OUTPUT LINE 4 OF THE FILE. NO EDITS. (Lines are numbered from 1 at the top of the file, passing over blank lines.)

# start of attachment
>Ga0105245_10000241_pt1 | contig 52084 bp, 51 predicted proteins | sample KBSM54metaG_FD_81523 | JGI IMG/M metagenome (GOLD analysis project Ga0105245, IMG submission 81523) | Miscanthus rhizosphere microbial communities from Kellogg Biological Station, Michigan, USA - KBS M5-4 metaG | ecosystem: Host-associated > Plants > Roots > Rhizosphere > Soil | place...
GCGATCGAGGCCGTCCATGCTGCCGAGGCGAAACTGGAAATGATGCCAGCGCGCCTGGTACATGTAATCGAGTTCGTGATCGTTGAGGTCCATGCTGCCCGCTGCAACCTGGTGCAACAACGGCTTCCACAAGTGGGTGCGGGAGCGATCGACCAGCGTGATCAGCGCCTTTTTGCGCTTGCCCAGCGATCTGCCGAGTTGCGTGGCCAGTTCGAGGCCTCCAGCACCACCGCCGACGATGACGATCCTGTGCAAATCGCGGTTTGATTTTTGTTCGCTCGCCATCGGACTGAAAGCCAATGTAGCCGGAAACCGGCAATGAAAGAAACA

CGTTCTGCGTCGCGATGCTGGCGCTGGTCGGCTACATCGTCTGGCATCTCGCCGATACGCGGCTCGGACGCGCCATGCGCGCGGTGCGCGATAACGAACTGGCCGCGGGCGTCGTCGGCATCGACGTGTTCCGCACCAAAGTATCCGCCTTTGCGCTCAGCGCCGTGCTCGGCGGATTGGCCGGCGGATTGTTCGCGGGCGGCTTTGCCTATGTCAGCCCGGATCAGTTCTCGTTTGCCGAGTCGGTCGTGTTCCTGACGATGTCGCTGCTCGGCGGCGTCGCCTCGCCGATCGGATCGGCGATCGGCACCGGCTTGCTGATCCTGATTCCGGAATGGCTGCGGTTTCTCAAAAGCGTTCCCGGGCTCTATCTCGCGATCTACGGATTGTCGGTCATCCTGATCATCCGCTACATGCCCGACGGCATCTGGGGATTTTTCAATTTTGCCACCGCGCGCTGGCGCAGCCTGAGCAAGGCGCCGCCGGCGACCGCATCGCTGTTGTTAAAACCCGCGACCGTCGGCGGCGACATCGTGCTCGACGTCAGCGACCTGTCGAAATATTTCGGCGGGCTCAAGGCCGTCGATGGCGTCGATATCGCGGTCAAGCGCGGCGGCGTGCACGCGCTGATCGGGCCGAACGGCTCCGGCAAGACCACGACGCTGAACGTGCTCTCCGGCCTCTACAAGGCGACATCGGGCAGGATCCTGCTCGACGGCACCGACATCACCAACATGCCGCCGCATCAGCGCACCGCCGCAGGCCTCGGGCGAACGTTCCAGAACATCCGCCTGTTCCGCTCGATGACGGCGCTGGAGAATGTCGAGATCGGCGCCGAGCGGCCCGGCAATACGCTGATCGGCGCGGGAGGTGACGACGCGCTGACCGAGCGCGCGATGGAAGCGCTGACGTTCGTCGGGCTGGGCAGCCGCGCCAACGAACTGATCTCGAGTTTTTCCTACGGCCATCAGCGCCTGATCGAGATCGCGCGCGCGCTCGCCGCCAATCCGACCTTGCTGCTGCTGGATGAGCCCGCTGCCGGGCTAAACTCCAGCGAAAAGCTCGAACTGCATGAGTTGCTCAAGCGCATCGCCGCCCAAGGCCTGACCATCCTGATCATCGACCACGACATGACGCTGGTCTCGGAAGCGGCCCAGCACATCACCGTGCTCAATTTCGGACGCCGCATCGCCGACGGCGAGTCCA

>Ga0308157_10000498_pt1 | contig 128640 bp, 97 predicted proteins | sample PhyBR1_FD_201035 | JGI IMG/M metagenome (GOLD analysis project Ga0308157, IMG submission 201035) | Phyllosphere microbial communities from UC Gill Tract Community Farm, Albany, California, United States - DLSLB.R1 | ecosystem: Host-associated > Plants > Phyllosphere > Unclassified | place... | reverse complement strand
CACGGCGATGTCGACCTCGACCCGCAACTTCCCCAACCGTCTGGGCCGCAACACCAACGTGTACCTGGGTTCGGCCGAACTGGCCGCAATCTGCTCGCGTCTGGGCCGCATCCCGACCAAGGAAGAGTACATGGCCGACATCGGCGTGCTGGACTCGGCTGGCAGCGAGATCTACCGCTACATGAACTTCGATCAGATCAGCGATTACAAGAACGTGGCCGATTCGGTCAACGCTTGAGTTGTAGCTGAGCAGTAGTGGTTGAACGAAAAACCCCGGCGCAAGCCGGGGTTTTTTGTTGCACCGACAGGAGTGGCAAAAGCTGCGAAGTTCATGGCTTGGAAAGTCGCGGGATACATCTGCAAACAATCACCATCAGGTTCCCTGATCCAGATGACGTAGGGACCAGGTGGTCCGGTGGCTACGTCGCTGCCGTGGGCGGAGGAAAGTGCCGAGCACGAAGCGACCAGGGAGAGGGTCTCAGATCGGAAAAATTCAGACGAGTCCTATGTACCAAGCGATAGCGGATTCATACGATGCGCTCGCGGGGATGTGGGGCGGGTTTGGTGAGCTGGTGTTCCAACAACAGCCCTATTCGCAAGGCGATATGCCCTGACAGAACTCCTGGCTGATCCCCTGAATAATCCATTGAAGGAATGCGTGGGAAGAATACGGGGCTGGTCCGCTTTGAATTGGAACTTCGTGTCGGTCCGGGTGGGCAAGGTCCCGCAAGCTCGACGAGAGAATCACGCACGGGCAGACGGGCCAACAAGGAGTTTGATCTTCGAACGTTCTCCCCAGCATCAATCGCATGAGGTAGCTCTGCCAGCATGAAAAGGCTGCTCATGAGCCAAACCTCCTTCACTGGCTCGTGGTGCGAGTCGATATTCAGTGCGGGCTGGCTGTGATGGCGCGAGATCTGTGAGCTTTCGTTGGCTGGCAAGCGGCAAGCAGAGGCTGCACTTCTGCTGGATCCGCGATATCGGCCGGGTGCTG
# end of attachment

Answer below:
>Ga0308157_10000498_pt1 | contig 128640 bp, 97 predicted proteins | sample PhyBR1_FD_201035 | JGI IMG/M metagenome (GOLD analysis project Ga0308157, IMG submission 201035) | Phyllosphere microbial communities from UC Gill Tract Community Farm, Albany, California, United States - DLSLB.R1 | ecosystem: Host-associated > Plants > Phyllosphere > Unclassified | place... | reverse complement strand